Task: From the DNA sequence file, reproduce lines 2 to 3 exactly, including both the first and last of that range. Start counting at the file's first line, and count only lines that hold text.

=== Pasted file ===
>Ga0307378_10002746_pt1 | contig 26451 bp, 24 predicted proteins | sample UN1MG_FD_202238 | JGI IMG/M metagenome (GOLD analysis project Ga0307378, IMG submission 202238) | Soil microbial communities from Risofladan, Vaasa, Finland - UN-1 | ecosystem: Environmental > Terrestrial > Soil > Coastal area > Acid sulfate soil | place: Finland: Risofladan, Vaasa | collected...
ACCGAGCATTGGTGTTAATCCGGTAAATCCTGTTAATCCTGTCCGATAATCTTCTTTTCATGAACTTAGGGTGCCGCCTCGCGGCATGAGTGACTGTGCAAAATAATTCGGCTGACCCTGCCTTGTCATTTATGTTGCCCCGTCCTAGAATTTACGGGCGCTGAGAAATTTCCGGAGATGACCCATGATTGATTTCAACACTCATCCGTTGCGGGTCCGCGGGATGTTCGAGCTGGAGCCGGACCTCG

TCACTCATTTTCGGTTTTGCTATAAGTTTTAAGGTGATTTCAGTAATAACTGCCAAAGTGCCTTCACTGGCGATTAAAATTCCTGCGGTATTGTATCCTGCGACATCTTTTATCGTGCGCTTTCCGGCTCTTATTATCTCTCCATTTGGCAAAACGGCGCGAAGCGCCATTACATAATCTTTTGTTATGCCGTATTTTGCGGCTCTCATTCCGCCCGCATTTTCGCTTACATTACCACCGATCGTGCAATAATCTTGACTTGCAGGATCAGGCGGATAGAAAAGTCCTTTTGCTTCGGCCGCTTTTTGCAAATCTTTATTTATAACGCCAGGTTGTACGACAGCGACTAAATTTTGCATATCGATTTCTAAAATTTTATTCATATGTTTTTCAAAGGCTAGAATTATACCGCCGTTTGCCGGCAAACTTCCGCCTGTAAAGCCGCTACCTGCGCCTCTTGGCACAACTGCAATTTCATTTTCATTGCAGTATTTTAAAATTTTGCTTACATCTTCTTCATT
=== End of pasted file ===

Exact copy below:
ACCGAGCATTGGTGTTAATCCGGTAAATCCTGTTAATCCTGTCCGATAATCTTCTTTTCATGAACTTAGGGTGCCGCCTCGCGGCATGAGTGACTGTGCAAAATAATTCGGCTGACCCTGCCTTGTCATTTATGTTGCCCCGTCCTAGAATTTACGGGCGCTGAGAAATTTCCGGAGATGACCCATGATTGATTTCAACACTCATCCGTTGCGGGTCCGCGGGATGTTCGAGCTGGAGCCGGACCTCG

TCACTCATTTTCGGTTTTGCTATAAGTTTTAAGGTGATTTCAGTAATAACTGCCAAAGTGCCTTCACTGGCGATTAAAATTCCTGCGGTATTGTATCCTGCGACATCTTTTATCGTGCGCTTTCCGGCTCTTATTATCTCTCCATTTGGCAAAACGGCGCGAAGCGCCATTACATAATCTTTTGTTATGCCGTATTTTGCGGCTCTCATTCCGCCCGCATTTTCGCTTACATTACCACCGATCGTGCAATAATCTTGACTTGCAGGATCAGGCGGATAGAAAAGTCCTTTTGCTTCGGCCGCTTTTTGCAAATCTTTATTTATAACGCCAGGTTGTACGACAGCGACTAAATTTTGCATATCGATTTCTAAAATTTTATTCATATGTTTTTCAAAGGCTAGAATTATACCGCCGTTTGCCGGCAAACTTCCGCCTGTAAAGCCGCTACCTGCGCCTCTTGGCACAACTGCAATTTCATTTTCATTGCAGTATTTTAAAATTTTGCTTACATCTTCTTCATT